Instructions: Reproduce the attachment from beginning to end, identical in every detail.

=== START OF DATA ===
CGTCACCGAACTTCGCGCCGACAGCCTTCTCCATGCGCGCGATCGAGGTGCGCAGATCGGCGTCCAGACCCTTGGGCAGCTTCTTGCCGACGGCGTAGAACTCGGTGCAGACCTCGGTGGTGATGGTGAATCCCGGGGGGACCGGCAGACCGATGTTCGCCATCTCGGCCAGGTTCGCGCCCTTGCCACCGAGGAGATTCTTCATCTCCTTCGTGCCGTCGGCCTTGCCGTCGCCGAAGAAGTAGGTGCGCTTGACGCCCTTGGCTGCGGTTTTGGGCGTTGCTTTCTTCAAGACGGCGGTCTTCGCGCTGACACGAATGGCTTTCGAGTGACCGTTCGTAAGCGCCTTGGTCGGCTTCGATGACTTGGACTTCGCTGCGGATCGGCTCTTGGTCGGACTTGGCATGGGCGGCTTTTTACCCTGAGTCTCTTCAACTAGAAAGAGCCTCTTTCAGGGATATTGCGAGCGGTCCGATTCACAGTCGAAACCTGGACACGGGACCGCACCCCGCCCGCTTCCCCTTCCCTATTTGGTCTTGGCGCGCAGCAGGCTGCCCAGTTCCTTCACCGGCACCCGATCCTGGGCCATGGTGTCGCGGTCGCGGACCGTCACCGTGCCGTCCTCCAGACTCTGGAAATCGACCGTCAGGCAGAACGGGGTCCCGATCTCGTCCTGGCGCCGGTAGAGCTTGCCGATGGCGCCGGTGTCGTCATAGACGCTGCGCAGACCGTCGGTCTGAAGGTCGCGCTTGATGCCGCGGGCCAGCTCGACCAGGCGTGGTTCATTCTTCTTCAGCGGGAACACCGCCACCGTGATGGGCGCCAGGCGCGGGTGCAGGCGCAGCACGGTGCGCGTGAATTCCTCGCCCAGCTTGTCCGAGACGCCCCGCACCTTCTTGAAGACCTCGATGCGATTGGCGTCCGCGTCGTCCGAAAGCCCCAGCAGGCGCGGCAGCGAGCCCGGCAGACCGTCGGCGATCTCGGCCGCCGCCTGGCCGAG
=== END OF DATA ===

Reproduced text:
CGTCACCGAACTTCGCGCCGACAGCCTTCTCCATGCGCGCGATCGAGGTGCGCAGATCGGCGTCCAGACCCTTGGGCAGCTTCTTGCCGACGGCGTAGAACTCGGTGCAGACCTCGGTGGTGATGGTGAATCCCGGGGGGACCGGCAGACCGATGTTCGCCATCTCGGCCAGGTTCGCGCCCTTGCCACCGAGGAGATTCTTCATCTCCTTCGTGCCGTCGGCCTTGCCGTCGCCGAAGAAGTAGGTGCGCTTGACGCCCTTGGCTGCGGTTTTGGGCGTTGCTTTCTTCAAGACGGCGGTCTTCGCGCTGACACGAATGGCTTTCGAGTGACCGTTCGTAAGCGCCTTGGTCGGCTTCGATGACTTGGACTTCGCTGCGGATCGGCTCTTGGTCGGACTTGGCATGGGCGGCTTTTTACCCTGAGTCTCTTCAACTAGAAAGAGCCTCTTTCAGGGATATTGCGAGCGGTCCGATTCACAGTCGAAACCTGGACACGGGACCGCACCCCGCCCGCTTCCCCTTCCCTATTTGGTCTTGGCGCGCAGCAGGCTGCCCAGTTCCTTCACCGGCACCCGATCCTGGGCCATGGTGTCGCGGTCGCGGACCGTCACCGTGCCGTCCTCCAGACTCTGGAAATCGACCGTCAGGCAGAACGGGGTCCCGATCTCGTCCTGGCGCCGGTAGAGCTTGCCGATGGCGCCGGTGTCGTCATAGACGCTGCGCAGACCGTCGGTCTGAAGGTCGCGCTTGATGCCGCGGGCCAGCTCGACCAGGCGTGGTTCATTCTTCTTCAGCGGGAACACCGCCACCGTGATGGGCGCCAGGCGCGGGTGCAGGCGCAGCACGGTGCGCGTGAATTCCTCGCCCAGCTTGTCCGAGACGCCCCGCACCTTCTTGAAGACCTCGATGCGATTGGCGTCCGCGTCGTCCGAAAGCCCCAGCAGGCGCGGCAGCGAGCCCGGCAGACCGTCGGCGATCTCGGCCGCCGCCTGGCCGAG